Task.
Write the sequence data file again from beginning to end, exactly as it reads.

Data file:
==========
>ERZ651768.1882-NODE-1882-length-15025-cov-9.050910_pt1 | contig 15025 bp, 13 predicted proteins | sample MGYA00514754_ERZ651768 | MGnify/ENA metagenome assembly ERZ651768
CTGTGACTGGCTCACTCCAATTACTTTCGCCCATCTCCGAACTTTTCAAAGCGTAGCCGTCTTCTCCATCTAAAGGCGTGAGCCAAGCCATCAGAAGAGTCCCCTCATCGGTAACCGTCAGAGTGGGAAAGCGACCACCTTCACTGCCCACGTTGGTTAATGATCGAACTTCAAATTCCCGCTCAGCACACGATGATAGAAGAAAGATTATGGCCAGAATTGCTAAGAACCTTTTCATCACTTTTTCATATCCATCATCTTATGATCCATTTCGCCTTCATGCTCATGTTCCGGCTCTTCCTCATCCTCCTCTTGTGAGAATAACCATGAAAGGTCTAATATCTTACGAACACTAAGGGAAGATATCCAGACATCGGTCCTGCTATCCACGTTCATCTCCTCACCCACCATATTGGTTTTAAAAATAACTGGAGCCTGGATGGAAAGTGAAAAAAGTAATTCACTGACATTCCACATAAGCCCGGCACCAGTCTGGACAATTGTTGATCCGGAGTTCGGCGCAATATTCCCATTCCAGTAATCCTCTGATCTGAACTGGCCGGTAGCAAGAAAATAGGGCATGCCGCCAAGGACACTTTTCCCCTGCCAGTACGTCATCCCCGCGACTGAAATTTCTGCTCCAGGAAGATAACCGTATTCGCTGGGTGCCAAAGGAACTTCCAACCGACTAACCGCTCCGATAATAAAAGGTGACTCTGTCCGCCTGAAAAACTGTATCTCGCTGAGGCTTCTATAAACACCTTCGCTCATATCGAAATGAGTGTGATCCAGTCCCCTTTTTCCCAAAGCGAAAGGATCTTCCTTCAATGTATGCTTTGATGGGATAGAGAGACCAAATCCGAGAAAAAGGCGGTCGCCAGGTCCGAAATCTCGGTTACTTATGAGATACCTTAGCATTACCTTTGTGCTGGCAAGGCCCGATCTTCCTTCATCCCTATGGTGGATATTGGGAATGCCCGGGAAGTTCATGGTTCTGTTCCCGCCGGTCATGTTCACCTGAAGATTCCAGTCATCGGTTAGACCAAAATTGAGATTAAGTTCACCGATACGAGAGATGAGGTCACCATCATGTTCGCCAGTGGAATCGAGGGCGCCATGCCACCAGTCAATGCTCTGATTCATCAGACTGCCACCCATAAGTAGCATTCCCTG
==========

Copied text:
>ERZ651768.1882-NODE-1882-length-15025-cov-9.050910_pt1 | contig 15025 bp, 13 predicted proteins | sample MGYA00514754_ERZ651768 | MGnify/ENA metagenome assembly ERZ651768
CTGTGACTGGCTCACTCCAATTACTTTCGCCCATCTCCGAACTTTTCAAAGCGTAGCCGTCTTCTCCATCTAAAGGCGTGAGCCAAGCCATCAGAAGAGTCCCCTCATCGGTAACCGTCAGAGTGGGAAAGCGACCACCTTCACTGCCCACGTTGGTTAATGATCGAACTTCAAATTCCCGCTCAGCACACGATGATAGAAGAAAGATTATGGCCAGAATTGCTAAGAACCTTTTCATCACTTTTTCATATCCATCATCTTATGATCCATTTCGCCTTCATGCTCATGTTCCGGCTCTTCCTCATCCTCCTCTTGTGAGAATAACCATGAAAGGTCTAATATCTTACGAACACTAAGGGAAGATATCCAGACATCGGTCCTGCTATCCACGTTCATCTCCTCACCCACCATATTGGTTTTAAAAATAACTGGAGCCTGGATGGAAAGTGAAAAAAGTAATTCACTGACATTCCACATAAGCCCGGCACCAGTCTGGACAATTGTTGATCCGGAGTTCGGCGCAATATTCCCATTCCAGTAATCCTCTGATCTGAACTGGCCGGTAGCAAGAAAATAGGGCATGCCGCCAAGGACACTTTTCCCCTGCCAGTACGTCATCCCCGCGACTGAAATTTCTGCTCCAGGAAGATAACCGTATTCGCTGGGTGCCAAAGGAACTTCCAACCGACTAACCGCTCCGATAATAAAAGGTGACTCTGTCCGCCTGAAAAACTGTATCTCGCTGAGGCTTCTATAAACACCTTCGCTCATATCGAAATGAGTGTGATCCAGTCCCCTTTTTCCCAAAGCGAAAGGATCTTCCTTCAATGTATGCTTTGATGGGATAGAGAGACCAAATCCGAGAAAAAGGCGGTCGCCAGGTCCGAAATCTCGGTTACTTATGAGATACCTTAGCATTACCTTTGTGCTGGCAAGGCCCGATCTTCCTTCATCCCTATGGTGGATATTGGGAATGCCCGGGAAGTTCATGGTTCTGTTCCCGCCGGTCATGTTCACCTGAAGATTCCAGTCATCGGTTAGACCAAAATTGAGATTAAGTTCACCGATACGAGAGATGAGGTCACCATCATGTTCGCCAGTGGAATCGAGGGCGCCATGCCACCAGTCAATGCTCTGATTCATCAGACTGCCACCCATAAGTAGCATTCCCTG